Goal setting vs resolutions: Focus on the process
If you’re tired of making resolutions every year only to be disappointed, maybe it’s time to try something new. Let’s Get Moving Host Maria Shilaos speaks with Brett McIff the Utah Health Department’s Physical Activity Coordinator about how to focus on goal setting vs resolutions in the new year.
Goal Setting vs Resolutions
“New year’s resolutions are nothing more than a to-do list for your first week of January,” Brett McIff explained. “Once we get past that first week most people have already fallen off the wagon and then feel horrible about themselves for the rest of the year.”
“Let’s not do that,” expressed McIff.
According to McIff, in comparison to goals it could even be something simple as setting the intention that you are going to achieve some level of activity, that will be positive to mental or physical health throughout the year.
Focus on the process
“Now for some reason, we have got this crazy idea that we want to start doing the most difficult things and make the most challenging changes to our lives at the darkest and coldest most miserable times of the year,” McIff stated.
We need to stop and reflect on what we need to do, according to McIff.
“Think less about our outcomes and more about our process,” said McIff.
Ask yourself: What are you going to do to actually make that happen?
“Unfortunately a lot of us are really good when we are setting new years resolutions to say, I will achieve this by this date…but how am I going to get there”
“Let’s focus on what those intentions are and recognize that you are going to fail,” McIff explained. “Somedays that cheesecake is going to call your name and you are going to give in and it is going to be fantastic.”
The whole idea is that the intention is that you’re going to be working better, therefore you start making the daily changes.
“Rather than if I do this I have fallen off the wagon and I am never getting back on,” McIff stated. “Really what you are doing is setting yourself for success every day, Rather than setting yourself up for failure once and then giving up for the rest of the year.”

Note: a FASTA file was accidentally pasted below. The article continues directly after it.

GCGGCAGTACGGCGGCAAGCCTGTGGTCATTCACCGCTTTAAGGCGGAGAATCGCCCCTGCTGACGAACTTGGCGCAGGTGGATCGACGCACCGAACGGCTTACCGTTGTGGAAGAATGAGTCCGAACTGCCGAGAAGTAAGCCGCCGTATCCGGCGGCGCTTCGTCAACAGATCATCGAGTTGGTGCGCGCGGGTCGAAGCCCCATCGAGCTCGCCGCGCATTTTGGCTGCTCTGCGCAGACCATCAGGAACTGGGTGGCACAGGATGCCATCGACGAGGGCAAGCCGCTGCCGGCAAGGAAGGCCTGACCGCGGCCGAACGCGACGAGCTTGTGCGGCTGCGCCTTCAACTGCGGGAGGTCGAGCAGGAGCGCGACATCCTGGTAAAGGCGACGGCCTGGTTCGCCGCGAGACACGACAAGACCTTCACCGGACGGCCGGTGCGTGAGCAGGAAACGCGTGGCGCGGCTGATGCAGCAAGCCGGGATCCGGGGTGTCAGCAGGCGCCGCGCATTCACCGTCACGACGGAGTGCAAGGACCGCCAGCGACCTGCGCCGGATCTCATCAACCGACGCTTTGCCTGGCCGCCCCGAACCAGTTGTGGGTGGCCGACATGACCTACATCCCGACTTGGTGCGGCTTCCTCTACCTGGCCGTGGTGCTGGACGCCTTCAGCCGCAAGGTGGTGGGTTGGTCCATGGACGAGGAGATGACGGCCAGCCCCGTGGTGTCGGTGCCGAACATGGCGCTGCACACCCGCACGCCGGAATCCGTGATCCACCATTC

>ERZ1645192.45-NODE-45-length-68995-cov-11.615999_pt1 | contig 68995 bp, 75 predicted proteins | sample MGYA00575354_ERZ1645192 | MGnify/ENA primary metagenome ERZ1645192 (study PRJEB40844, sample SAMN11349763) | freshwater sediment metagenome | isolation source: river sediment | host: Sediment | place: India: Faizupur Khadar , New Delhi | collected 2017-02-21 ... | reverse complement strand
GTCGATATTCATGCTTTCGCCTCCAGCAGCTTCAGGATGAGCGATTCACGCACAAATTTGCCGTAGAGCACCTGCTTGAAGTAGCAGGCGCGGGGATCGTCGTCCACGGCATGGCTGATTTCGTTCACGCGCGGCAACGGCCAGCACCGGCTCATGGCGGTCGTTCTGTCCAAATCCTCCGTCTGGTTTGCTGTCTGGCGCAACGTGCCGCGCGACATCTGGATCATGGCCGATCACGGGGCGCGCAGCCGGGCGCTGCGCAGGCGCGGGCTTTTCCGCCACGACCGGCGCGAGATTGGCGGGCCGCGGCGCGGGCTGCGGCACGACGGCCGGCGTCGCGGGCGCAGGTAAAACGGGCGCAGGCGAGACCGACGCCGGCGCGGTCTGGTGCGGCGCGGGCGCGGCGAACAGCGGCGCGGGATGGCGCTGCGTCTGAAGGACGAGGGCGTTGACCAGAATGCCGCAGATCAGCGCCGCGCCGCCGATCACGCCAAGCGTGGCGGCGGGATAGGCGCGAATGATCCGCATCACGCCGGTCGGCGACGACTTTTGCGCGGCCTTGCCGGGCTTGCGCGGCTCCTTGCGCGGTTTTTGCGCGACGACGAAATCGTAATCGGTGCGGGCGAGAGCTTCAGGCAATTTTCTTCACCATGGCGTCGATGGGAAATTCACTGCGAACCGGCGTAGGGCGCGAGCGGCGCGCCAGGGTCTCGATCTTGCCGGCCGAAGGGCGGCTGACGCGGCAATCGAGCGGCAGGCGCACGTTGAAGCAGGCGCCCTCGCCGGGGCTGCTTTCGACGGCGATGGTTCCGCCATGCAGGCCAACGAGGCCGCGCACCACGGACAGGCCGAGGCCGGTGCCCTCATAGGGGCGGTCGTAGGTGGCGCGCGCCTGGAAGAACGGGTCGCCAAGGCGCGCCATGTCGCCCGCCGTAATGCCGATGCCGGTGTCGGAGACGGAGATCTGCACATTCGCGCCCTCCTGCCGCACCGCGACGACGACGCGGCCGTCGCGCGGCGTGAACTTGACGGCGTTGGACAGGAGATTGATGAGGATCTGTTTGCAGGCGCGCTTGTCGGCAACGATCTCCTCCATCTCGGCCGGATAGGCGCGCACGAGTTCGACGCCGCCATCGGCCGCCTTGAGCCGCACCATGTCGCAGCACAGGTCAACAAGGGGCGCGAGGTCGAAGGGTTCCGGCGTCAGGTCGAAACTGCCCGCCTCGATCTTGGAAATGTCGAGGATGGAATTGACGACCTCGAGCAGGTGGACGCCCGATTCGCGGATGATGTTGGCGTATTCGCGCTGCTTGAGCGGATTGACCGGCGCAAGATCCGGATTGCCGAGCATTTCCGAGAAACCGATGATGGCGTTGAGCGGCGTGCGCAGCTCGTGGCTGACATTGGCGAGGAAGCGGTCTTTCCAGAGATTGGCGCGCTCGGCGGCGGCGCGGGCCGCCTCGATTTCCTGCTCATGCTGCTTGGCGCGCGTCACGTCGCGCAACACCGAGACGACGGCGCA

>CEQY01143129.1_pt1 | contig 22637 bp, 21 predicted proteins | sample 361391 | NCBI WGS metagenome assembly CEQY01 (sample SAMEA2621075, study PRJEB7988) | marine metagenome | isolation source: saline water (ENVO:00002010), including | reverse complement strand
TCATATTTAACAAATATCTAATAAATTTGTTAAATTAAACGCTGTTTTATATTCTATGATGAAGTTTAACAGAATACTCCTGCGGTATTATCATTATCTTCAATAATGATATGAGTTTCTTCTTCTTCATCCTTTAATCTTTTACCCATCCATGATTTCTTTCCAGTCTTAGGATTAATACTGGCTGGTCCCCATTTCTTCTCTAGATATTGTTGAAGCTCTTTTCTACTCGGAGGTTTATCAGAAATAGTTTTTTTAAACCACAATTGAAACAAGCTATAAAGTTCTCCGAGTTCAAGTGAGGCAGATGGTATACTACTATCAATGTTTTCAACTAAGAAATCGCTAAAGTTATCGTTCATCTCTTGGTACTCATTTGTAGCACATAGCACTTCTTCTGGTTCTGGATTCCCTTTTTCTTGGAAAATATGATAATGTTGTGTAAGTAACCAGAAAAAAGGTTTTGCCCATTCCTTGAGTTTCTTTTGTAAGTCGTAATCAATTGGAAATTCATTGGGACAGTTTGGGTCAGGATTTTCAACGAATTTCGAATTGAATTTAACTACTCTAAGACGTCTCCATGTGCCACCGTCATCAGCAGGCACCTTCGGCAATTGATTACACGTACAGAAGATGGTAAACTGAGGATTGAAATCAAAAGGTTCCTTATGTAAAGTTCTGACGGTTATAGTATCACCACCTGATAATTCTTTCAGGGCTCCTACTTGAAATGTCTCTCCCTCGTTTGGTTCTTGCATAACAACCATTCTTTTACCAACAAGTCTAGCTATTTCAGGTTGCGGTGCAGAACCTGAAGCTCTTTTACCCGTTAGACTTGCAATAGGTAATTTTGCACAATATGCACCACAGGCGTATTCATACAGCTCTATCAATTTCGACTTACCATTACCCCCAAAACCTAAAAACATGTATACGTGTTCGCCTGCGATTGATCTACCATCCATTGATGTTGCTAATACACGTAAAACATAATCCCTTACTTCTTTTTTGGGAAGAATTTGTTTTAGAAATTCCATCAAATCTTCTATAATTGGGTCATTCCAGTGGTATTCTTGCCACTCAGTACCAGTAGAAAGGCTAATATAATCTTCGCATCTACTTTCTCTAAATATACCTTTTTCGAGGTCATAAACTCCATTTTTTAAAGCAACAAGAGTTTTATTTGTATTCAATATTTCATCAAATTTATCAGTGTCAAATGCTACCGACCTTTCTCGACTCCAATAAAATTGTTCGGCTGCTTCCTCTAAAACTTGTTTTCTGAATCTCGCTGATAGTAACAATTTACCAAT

What am I doing right now as opposed to constantly living in the future?
“We always do – if I do this then I will be happy, if I achieve this then I will be happy,” McIff explained. “Well does that mean if you don’t do that or if you don’t achieve that you are going to be unhappy?”
Re-evaluate and pay attention to the here and now.
McIff explained that he feels the year 2020 gave us a fantastic chance to reset a lot of behaviors and hopefully pick up a few new ones along the way.
Celebrate the little successes
If you are going to get up every day saying you are going to be more active today, just do it.
“Don’t make it to the end of the day and continue to push it off,” said McIff.
Any kind of progress is going to be good progress, according to McIff.
It is easy to drop all the way back to a level of non-activity in an instant. So it is a commitment of every day to hold true to that intention of what you want to achieve.
“If today didn’t happen, get up and try again tomorrow, McIff explained. “If we don’t push and if we don’t challenge ourselves nothing is going to change. “
“It’s all about balance, it’s all about realism, and it is all about where do I want to be, today tomorrow or next week,” explained McIff. “Rather than thinking about the outcome, am I meeting all of my little process goals along the way?”
“Is it fair to say that setting these intentions that it is more physiologically changing than physically?” Maria Shilaos asked.
“In most cases, it is never actually your body that is holding you back, it is almost always your mental willingness capability block of what am I able to do?” McIff explained. “It is very much a mental game, if we can start understanding a mental game the physical part will catch up.”
“If you do what you’ve always done you’re going to get what you’ve always got.” said McIff “Think about what your goals are; but, not as an outcome…I want to be this I want to achieve this… but what am I going to do to really say this is who I am now?”
“If we can just set those intermediate goals to say I am doing what I need to do daily I am going to be a better person and more capable of doing the things that need to be done,” McIff stated.
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